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TikTokers Sister Cindy, Brother Jed preach controversial topics to students; CSGD ‘horrified’ by homophobic comments

Jed Smock, background center, addresses students near the Bryan Center Tuesday. Cindy Smock, foreground center, speaks to an individual student in a lawn chair.
Jed Smock, background center, addresses students near the Bryan Center Tuesday. Cindy Smock, foreground center, speaks to an individual student in a lawn chair.

Editor’s note: This story contains sexual references and language that may be harmful to members of the LGBTQ+ community. Reader discretion is advised.

Cindy Smock, known as Sister Cindy on social media, and her husband Jed Smock preached “be a ho no mo” and other controversial topics Tuesday next to the Bryan Center parking lot.

The Smocks travel the country visiting college campuses with their organization Campus Ministry USA, which is based in Indiana and which Brother Jed founded about 40 years ago. Their mission is to bring about the “honomo revolution,” evangelizing university students by preaching from the Bible and answering questions regarding the LGBTQ+ community, God, sexual activity, mental health and more. 

The couple is relatively infamous on social media. As of Nov. 16, Cindy had 336 thousand followers on TikTok and just over 10 thousand followers on Instagram.

In an interview with The Chronicle, Cindy said that in the last five decades she’s been preaching, she and her husband have always attracted good-sized crowds on campuses, but numbers were down in 2020 and the beginning of 2021 due to COVID-19. However, in March 2021 she became viral on TikTok, and college students started flocking to their talks.

Duke is not in the pair’s “regular circuit.” According to Cindy, Jed used to come to North Carolina every year and had visited Duke before, but in recent years, neither of them have come this far east since there are “so many campuses to get to.” Normally, they begin in Florida, hit all the major campuses until they arrive in California, then make their way back east and further north.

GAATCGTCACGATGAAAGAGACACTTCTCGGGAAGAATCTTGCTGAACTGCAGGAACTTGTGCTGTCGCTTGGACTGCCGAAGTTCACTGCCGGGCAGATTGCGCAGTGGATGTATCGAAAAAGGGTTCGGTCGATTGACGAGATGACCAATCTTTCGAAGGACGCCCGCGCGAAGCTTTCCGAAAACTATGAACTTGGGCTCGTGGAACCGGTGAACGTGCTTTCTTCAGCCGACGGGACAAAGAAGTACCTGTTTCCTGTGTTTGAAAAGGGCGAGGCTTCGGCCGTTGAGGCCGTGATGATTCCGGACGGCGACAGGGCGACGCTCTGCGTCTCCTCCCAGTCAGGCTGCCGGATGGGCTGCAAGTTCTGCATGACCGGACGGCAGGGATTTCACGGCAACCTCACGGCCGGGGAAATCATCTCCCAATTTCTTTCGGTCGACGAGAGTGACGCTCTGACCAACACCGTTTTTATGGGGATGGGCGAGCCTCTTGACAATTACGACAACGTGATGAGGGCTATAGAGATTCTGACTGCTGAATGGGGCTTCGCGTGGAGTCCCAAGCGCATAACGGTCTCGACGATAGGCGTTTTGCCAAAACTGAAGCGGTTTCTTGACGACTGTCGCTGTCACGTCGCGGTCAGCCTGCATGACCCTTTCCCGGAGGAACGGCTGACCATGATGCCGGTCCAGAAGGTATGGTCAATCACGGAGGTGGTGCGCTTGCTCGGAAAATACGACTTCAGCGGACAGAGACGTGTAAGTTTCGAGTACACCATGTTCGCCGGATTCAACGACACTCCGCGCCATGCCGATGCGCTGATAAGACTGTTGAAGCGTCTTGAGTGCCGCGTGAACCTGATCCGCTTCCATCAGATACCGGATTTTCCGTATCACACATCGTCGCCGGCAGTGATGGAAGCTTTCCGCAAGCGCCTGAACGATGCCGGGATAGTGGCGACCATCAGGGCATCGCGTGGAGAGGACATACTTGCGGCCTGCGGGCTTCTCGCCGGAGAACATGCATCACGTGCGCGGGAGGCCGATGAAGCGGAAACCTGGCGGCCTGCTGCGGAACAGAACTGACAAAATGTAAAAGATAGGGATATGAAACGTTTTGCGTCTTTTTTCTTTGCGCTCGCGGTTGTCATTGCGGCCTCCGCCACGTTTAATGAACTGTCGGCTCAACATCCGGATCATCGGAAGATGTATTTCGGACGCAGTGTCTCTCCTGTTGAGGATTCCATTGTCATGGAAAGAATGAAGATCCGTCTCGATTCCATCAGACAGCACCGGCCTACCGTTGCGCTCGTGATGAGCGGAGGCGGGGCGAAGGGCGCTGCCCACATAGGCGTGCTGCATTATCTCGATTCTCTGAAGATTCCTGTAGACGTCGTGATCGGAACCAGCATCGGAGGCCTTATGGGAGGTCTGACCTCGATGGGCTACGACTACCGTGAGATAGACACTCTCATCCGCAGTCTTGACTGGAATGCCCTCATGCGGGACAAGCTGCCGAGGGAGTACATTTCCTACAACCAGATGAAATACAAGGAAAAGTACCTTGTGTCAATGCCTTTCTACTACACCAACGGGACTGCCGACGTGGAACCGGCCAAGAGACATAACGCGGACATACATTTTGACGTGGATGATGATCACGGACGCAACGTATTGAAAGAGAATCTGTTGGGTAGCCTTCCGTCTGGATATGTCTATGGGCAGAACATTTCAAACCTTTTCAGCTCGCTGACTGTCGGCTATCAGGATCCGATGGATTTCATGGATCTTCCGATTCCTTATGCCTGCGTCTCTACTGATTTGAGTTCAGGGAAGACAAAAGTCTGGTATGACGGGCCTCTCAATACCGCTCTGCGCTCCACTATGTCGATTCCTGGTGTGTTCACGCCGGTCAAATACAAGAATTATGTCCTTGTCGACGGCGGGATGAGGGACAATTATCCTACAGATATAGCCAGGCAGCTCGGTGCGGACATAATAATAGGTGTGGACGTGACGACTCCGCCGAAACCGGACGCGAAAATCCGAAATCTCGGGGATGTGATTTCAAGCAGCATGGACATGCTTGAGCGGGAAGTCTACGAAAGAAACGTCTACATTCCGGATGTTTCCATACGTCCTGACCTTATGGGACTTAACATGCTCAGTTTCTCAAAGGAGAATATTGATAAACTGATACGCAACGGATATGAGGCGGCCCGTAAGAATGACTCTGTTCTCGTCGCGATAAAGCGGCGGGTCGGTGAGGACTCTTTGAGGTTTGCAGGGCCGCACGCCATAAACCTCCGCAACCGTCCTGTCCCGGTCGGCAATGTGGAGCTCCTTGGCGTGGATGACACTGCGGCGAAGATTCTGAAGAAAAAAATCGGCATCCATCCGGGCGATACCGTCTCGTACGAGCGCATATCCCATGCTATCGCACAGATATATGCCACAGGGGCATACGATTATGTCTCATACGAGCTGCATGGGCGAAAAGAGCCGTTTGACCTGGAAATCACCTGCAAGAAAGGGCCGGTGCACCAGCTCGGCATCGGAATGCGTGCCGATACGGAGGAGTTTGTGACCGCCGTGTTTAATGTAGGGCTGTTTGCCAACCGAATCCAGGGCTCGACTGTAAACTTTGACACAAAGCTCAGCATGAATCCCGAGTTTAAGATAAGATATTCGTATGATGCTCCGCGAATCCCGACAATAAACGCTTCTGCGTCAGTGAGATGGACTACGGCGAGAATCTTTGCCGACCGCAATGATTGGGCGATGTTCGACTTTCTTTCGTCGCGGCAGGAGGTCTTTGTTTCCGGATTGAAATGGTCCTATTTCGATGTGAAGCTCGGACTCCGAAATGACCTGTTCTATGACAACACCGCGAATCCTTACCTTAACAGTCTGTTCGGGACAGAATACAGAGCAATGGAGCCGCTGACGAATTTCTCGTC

In a Newsweek article, Cindy said she was a “bad girl at the University of Florida” but was later reformed and has now preached at colleges for five decades. However, despite their evangelical teachings, the pair have faced a large amount of controversy for their vulgar and sexual language. 

Cindy and Jed visited the University of North Carolina-Chapel Hill on Monday, and on Tuesday, the pair situated themselves at the turnaround of the Bryan Center parking lot. Shortly after their arrival at noon, a small crowd had gathered, later growing to over 150 students.

Answering student questions

Cindy and Jed alternated speaking from noon to 4 p.m., one taking a break while the other answered questions from the crowd.  

Students were able to ask questions by raising their hands in the circle or using a provided microphone connected to a speaker. Many questions were asked with the intent of a humorous response and received cheers or laughs when answered.

Cindy used vulgar rhetoric throughout her speech, claiming that men shouldn’t bring women to Mexican restaurants on a date because margaritas would lead to sexual intercourse. Brother Jed espoused homophobic dialogue while he spoke to the crowd.